2021 is a defining year for climate action on the island of Ireland and a range of important measures are required to deliver on 2030 commitments, writes Peter Baillie, Managing Director of Energia Renewables.
In 2030, at least 70 per cent of all electricity consumed on the island of Ireland will be from renewable sources. Achieving this ambitious target enables the decarbonisation of the wider economy, through electrification. Various high-level roadmaps and plans have shown how this can be done and attention must now turn to making it a reality.
The scale of this challenge cannot be underestimated. In 2010 renewable electricity made up less than 15 per cent of electricity consumption on the island. Since then targets have been very effective in reaching the 40 per cent target by 2020. This decade we must add at least another 30 per cent.
In Northern Ireland the development of a new Energy Strategy in 2021 is crucial to support the further decarbonisation of the economy. A new support scheme for renewable electricity projects is urgently required to build on the significant success already achieved.
In the Irish Government’s All of Government Climate Action Plan, National Energy and Climate Plan, and Programme for Government, a clear vision has been set for a decarbonised future. As was the case for the 2020 targets, Minister Eamon Ryan TD is once again in the position to put in place a successful framework for the delivery of these ambitious targets.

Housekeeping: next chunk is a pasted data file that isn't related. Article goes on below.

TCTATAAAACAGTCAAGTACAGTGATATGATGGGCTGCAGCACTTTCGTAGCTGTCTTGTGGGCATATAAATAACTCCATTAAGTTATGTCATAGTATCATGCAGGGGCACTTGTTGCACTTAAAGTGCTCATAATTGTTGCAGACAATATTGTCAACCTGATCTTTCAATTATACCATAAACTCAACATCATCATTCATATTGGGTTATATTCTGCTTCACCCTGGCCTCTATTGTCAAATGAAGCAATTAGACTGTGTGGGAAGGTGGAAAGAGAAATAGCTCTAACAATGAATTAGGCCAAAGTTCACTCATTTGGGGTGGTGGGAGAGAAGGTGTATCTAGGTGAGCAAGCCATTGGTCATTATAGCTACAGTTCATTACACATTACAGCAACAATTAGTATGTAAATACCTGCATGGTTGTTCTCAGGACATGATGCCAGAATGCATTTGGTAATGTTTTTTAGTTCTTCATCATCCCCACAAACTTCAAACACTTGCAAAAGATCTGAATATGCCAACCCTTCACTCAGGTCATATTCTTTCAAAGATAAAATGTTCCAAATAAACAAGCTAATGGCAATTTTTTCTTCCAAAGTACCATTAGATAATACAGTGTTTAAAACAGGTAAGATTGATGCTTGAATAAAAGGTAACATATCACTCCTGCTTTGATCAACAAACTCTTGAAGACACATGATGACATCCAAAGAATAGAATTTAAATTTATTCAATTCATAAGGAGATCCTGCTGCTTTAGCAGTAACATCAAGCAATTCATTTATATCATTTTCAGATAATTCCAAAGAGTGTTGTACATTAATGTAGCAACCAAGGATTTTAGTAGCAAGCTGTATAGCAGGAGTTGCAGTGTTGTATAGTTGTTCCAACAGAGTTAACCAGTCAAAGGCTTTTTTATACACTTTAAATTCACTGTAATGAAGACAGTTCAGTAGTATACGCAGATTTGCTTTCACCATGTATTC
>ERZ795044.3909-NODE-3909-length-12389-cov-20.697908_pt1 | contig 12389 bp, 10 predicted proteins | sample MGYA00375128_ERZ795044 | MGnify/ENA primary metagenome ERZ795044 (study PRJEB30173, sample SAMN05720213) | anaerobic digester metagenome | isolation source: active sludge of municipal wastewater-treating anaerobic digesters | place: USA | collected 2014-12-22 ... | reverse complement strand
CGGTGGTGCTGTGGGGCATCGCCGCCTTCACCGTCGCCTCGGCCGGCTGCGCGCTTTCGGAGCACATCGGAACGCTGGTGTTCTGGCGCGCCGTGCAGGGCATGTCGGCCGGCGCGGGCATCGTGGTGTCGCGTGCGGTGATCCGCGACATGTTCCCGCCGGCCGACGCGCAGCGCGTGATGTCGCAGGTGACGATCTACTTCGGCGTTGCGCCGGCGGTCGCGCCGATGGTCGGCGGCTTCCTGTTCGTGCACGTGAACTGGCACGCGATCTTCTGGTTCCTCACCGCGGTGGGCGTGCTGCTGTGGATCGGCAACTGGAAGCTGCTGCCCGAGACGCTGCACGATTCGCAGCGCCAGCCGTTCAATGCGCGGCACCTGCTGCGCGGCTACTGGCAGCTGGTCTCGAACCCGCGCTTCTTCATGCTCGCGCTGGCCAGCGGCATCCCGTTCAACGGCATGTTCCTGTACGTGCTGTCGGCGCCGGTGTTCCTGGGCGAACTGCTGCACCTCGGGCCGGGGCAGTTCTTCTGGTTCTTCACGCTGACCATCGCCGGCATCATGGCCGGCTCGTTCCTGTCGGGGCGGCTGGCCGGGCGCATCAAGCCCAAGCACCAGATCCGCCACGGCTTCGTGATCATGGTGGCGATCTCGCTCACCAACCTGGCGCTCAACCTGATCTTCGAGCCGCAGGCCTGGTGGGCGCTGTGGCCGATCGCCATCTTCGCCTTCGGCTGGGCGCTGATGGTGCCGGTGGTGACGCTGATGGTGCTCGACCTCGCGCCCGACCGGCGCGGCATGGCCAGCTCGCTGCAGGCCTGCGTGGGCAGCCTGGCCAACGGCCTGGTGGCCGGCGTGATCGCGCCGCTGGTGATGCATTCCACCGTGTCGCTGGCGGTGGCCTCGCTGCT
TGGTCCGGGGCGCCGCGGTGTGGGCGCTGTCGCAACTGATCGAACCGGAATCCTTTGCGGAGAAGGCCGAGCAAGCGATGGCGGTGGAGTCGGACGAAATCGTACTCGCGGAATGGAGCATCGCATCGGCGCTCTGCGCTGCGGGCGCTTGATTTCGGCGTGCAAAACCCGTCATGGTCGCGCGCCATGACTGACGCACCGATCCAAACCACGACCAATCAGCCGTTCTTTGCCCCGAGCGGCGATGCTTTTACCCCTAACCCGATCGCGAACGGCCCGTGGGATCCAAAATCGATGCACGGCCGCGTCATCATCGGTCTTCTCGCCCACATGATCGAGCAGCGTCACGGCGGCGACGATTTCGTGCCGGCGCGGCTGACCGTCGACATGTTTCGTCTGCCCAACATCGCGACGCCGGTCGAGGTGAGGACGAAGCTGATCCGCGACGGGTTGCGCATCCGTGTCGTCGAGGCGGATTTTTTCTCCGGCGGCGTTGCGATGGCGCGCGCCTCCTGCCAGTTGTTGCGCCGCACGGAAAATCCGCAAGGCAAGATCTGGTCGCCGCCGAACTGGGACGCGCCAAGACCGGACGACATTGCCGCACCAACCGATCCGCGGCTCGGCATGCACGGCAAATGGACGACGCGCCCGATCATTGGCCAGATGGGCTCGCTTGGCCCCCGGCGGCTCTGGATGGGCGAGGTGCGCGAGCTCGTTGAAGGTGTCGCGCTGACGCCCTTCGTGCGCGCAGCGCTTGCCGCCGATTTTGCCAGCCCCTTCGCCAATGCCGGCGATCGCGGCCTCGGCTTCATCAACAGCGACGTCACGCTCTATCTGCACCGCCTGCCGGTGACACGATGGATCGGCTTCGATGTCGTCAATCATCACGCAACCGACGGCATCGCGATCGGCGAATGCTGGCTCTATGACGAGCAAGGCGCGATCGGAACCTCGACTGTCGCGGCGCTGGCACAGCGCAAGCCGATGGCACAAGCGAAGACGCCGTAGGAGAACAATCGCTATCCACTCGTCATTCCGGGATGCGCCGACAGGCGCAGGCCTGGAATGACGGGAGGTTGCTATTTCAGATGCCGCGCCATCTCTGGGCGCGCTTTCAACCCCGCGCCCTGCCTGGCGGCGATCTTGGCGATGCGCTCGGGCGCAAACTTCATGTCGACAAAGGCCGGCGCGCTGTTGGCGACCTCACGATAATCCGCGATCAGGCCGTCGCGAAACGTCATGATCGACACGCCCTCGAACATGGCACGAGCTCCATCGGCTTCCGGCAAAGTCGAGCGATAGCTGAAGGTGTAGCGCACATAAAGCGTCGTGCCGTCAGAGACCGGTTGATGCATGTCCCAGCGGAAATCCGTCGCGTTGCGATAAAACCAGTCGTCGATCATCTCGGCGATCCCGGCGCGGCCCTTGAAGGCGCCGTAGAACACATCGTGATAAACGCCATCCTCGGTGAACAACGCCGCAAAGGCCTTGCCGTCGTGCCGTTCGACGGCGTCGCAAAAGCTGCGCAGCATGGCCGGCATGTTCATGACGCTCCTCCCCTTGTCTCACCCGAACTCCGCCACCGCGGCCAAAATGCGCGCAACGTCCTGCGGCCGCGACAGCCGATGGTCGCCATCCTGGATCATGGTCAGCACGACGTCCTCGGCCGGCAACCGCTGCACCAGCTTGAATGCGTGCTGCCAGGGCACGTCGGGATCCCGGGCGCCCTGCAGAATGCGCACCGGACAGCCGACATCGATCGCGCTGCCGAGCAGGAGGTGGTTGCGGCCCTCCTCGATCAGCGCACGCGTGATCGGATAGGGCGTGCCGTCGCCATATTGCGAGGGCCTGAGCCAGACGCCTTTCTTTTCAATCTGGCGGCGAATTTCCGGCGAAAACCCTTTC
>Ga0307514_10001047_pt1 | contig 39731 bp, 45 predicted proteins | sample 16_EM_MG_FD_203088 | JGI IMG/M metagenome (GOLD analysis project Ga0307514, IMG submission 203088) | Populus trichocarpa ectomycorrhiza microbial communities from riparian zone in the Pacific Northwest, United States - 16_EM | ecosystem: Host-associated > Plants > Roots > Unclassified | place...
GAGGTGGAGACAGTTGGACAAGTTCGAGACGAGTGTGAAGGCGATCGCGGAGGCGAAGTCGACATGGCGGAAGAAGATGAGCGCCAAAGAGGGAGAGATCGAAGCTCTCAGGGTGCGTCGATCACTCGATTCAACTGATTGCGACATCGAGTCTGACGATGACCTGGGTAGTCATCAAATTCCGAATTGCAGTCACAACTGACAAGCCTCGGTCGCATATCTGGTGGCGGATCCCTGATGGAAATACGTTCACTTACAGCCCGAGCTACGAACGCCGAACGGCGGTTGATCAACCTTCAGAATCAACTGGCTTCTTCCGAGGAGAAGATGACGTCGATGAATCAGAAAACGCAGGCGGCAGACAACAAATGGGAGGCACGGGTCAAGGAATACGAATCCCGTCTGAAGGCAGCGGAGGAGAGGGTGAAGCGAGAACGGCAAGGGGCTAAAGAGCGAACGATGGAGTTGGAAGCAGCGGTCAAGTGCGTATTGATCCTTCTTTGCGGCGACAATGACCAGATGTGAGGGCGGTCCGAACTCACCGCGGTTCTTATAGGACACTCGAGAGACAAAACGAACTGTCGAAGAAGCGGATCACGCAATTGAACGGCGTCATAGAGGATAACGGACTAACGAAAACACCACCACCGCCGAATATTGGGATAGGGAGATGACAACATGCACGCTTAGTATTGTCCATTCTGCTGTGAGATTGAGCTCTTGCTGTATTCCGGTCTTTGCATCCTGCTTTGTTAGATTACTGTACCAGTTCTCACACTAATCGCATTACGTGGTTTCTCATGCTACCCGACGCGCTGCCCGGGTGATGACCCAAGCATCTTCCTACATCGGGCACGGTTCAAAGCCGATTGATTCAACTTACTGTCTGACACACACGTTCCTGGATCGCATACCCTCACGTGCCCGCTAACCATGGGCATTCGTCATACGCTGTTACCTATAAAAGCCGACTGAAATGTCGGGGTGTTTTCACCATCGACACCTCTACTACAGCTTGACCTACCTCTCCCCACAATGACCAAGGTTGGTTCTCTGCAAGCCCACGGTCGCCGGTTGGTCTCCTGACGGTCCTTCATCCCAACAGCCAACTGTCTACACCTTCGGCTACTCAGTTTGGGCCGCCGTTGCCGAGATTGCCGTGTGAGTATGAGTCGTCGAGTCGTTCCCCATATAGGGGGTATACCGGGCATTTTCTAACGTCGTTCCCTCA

To support the achievement of these plans, Energia will commit €3 billion to renewable energy projects over the next five years through our Positive Energy Programme. Investments will include onshore and offshore wind, solar, battery storage, anaerobic digestion and green hydrogen. As a leading energy provider and infrastructure investor, across renewables, flexible generation and customer solutions, Energia already delivers 21 per cent of Ireland’s wind power. We’re an integrated energy supplier to over 770,000 homes and businesses across the island of Ireland, and we are Ireland’s greenest supplier.
The Climate Action Plan identifies the need for very significant investment in new renewable capacity in Ireland; at least 3.5GW offshore wind, up to 1.5GW solar and effectively a doubling of onshore wind to 8.2GW. The Programme for Government increases the offshore wind ambition to 5GW. However, to achieve this level of ambition, there are a number of issues which require urgent attention in 2021.
The development of the electricity grid across the island has not kept pace with the volume of renewable electricity being connected. Constraints and curtailment result in large volumes of renewable electricity being ‘lost’ due to the system’s inability to accommodate it; in the first half of 2020 this was over 11 per cent and closer to 17 per cent in Northern Ireland. This is not only directly detrimental to the renewable electricity ambition, it increasingly undermines the attractiveness of the island as a place to invest and thus further damages the likelihood of achieving the targets.
It is essential that the power system facilitates the ambition of the policy and to this end an urgent review of grid development should be undertaken by EirGrid and SONI in 2021, to ensure a grid development plan that can match the renewable ambition put forward by Government.